The secondary loop 12 transfers heat energy from the secondary heat source 46 to the primary loop 10, which allows the HVAC system to be run in the heat mode at lower ambient temperatures by providing a heat load to the primary loop. As indicated previously, a heat pump operates to transfer heat from one medium to another. In a single loop heat pump, the heat pump must draw heat from a medium external to the vehicle to allow the refrigerant cycle to operate and to then transfer the heat energy to the passenger compartment. However, when the heating mode is required, the external medium is typically very cold (i.e. below freezing). It is difficult and less efficient to draw heat from a medium that has low quantities of heat. Thus, drawing heat energy from cold medium (i.e. a low ambient temperature) would cause the heat pump to operate less efficiently.
Second, during the heating cycle of a heat pump, the evaporator becomes very cold and when the evaporator is a refrigerant-to-air heat exchanger, as would be the case if the secondary loop 12 were not present, humidity in the air causes the heat exchanger, which would be exposed to the cold ambient air, to ice over. To remove the ice from the heat exchanger (evaporator) the heat pump (primary loop) typically must be operated in reverse (i.e. in the A/C mode) to melt the ice on the heat exchanger. This is highly inefficient because none of the energy being used to run the circuit in this direction would be used to heat the passenger compartment of the vehicle. Alternatively, a secondary de-icing mechanism such as a fuel fired heater or electricity resistive heater must be provided. The refrigerant-to-liquid heat exchanger 26 is not as susceptible to ice over because heat transfer into the primary loop 8 occurs internal to the heat exchanger 26 and at higher temperatures, and in some embodiments within the vehicle. The secondary loop 12 allows the secondary heat source 46 to positioned remote from the refrigerant-to-liquid heat exchanger 26.
During the heating mode, the flow of refrigerant through the primary loop 10, indicated by arrows 78, is reversed. To reverse the flow of refrigerant, the primary loop 10 includes a reversing valve 22. The reversing valve 22 switches the heat exchanger that supplies low-temperature, low-pressure vapor refrigerant to the compressor 20 and which heat exchanger receives the high-temperature, high-pressure vapor refrigerant from the compressor 20. In other words, by reversing the refrigerant flow through the primary loop 10, the refrigerant-to-air heat exchanger 24 of the primary loop 10 becomes the condenser and the refrigerant-to-liquid heat exchanger 26 becomes the evaporator.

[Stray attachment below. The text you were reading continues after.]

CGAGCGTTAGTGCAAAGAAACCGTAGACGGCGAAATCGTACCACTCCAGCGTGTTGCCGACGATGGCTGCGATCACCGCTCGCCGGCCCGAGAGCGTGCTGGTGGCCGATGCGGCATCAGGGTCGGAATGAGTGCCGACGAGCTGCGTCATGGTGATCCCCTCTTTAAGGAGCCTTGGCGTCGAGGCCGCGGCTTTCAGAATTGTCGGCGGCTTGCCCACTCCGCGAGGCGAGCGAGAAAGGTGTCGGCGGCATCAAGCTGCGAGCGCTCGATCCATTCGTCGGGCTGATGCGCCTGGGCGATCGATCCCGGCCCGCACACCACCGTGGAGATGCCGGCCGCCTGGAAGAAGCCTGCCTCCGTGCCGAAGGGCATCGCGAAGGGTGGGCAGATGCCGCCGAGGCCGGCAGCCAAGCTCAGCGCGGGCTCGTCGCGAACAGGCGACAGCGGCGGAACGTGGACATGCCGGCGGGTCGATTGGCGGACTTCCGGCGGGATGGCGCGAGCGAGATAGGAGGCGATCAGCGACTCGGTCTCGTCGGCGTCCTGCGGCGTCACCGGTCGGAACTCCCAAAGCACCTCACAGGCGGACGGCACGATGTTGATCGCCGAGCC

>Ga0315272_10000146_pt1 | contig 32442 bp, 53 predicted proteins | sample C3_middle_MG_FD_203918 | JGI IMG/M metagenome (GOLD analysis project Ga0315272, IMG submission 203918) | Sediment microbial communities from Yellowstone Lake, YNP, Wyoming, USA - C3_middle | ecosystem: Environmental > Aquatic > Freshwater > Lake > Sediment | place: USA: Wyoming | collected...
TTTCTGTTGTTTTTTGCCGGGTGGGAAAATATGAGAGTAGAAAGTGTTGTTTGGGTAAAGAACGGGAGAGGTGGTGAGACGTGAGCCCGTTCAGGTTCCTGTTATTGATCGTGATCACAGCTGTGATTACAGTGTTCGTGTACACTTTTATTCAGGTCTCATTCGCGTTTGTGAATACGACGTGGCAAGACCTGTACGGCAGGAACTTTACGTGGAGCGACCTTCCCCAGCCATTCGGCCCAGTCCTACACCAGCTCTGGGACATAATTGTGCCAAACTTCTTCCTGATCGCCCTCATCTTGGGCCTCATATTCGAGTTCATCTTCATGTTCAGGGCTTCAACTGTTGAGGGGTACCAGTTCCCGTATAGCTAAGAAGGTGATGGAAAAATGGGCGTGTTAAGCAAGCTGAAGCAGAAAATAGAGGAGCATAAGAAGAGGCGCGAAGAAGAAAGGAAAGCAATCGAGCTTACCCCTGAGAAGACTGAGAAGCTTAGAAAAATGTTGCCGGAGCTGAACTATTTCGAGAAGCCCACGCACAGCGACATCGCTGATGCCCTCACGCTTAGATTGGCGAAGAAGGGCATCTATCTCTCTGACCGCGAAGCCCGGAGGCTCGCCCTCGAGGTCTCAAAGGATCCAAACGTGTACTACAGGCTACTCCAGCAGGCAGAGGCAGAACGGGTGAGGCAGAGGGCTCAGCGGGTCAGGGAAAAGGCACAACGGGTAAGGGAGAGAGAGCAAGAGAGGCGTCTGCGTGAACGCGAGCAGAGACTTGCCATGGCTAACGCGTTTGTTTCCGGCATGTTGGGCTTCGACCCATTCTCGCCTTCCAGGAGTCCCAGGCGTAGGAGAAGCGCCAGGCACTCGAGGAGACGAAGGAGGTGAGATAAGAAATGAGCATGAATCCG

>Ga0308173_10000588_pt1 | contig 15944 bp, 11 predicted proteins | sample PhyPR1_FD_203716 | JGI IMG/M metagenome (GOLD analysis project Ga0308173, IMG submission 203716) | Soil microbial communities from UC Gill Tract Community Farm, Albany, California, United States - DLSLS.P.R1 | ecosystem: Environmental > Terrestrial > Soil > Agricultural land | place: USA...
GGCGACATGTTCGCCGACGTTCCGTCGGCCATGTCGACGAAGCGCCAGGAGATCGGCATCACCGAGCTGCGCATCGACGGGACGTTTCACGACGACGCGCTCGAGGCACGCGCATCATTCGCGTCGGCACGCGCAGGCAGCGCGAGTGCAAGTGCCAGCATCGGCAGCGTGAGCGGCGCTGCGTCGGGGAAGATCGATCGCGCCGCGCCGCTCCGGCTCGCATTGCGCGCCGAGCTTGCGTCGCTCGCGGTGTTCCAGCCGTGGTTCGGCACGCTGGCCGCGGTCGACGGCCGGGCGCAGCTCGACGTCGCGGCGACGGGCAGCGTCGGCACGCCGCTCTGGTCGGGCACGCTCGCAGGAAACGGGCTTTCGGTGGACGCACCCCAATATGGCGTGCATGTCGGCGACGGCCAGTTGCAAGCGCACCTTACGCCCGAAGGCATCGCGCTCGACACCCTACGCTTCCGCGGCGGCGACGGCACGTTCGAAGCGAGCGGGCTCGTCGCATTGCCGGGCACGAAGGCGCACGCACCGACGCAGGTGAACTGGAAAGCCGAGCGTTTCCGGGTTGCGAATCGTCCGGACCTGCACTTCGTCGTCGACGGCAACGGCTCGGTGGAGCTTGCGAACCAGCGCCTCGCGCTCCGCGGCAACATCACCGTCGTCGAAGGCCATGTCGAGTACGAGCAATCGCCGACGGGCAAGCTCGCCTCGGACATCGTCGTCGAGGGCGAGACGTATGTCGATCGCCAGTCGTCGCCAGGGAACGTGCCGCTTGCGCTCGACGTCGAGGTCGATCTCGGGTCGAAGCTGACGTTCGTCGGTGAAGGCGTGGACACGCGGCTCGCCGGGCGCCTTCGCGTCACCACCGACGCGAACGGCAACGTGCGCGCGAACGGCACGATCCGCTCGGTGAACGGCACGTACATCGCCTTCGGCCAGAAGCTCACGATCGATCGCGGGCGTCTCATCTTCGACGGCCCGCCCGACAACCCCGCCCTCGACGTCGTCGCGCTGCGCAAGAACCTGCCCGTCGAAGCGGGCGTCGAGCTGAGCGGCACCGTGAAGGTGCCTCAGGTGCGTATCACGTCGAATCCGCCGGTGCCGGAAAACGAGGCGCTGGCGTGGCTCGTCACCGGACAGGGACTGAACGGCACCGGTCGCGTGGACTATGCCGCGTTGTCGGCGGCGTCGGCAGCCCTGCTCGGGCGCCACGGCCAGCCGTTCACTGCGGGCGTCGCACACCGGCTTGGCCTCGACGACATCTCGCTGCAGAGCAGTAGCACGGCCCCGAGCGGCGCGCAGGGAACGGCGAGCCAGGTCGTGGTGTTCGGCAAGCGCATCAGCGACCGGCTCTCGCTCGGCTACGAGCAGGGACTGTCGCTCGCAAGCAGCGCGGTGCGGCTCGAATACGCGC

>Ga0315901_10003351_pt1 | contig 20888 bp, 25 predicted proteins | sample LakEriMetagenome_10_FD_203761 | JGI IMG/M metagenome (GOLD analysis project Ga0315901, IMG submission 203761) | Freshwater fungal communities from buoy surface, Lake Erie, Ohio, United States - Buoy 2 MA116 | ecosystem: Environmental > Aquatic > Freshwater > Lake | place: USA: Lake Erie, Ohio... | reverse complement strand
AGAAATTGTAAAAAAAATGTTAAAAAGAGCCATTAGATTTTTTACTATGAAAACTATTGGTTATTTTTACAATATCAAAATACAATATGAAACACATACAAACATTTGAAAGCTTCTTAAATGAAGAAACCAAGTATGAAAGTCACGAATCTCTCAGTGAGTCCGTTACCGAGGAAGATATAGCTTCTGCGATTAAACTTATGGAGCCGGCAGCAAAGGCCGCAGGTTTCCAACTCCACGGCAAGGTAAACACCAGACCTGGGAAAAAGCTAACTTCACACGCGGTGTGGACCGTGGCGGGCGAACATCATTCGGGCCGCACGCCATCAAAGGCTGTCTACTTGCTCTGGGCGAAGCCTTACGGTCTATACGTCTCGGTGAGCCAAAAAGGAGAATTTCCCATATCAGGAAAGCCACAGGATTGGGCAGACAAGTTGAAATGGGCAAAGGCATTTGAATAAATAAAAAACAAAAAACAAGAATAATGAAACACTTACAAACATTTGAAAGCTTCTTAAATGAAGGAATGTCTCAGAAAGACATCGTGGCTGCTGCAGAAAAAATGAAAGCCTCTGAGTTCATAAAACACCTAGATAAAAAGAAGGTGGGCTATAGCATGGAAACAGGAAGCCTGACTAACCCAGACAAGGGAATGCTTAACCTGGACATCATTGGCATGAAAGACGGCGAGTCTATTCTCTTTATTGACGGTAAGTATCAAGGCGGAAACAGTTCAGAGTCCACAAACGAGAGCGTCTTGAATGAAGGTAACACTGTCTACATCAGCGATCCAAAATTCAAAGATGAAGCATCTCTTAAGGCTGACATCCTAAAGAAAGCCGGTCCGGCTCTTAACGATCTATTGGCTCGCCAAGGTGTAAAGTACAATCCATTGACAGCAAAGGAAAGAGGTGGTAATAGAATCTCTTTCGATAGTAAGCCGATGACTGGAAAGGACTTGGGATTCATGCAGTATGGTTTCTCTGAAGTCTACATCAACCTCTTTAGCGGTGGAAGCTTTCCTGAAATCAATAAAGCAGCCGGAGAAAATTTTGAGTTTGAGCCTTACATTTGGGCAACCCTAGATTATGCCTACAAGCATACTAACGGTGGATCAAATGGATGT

To facilitate the reversed flow of refrigerant, the second bypass valve 32 opens allowing high-temperature, high-pressure liquid refrigerant exiting the refrigerant-to-air heat exchanger (the condenser) 24 to bypass the first refrigerant metering device 32. The first bypass valve 28 closes causing the high-temperature, high-pressure liquid refrigerant to pass through the second refrigerant metering device 34 and changing to a low-temperature, low-pressure liquid refrigerant, as explained previously with reference to the A/C mode.
In this mode, low-temperature, low-pressure liquid refrigerant passes through the refrigerant-to-liquid heat exchanger 26 to absorb heat energy from a high-temperature liquid coolant flowing through the secondary loop 12, as will be more fully explained below. This heat energy drawn from the secondary loop 12, will be dissipated to the air in the passenger compartment when high-temperature, high-pressure vapor refrigerant passes through the refrigerant-to-air heat exchanger 24. Thus, during the heating mode, the primary loop 10 operates in reverse. In this mode, energy is transferred from the secondary loop 12 to the primary loop 10 and dissipated to the passenger compartment.
During the heating mode, the flow of liquid coolant through the secondary loop 12, indicated as arrows 68, does not reverse. However, the low-pressure liquid passing through the secondary loop 12 acquires heat from the secondary heat source 46 and functions to transfer this heat energy to the primary loop 10 via the refrigerant-to-liquid heat exchanger 26, as explained previously.
In the heating mode, the low-pressure liquid coolant of the secondary loop 12 entering the refrigerant-to-liquid heat exchanger 26 is a high-temperature liquid coolant. As it passes through the refrigerant-to-liquid heat exchanger 26, the high temperature liquid coolant dissipates heat energy to the low-temperature, low-pressure refrigerant of the primary loop 10. The heat energy dissipated from the secondary loop 12 is absorbed by the refrigerant in the primary loop 10 and subsequently dissipated to the air in the passenger compartment.
In the illustrated embodiment in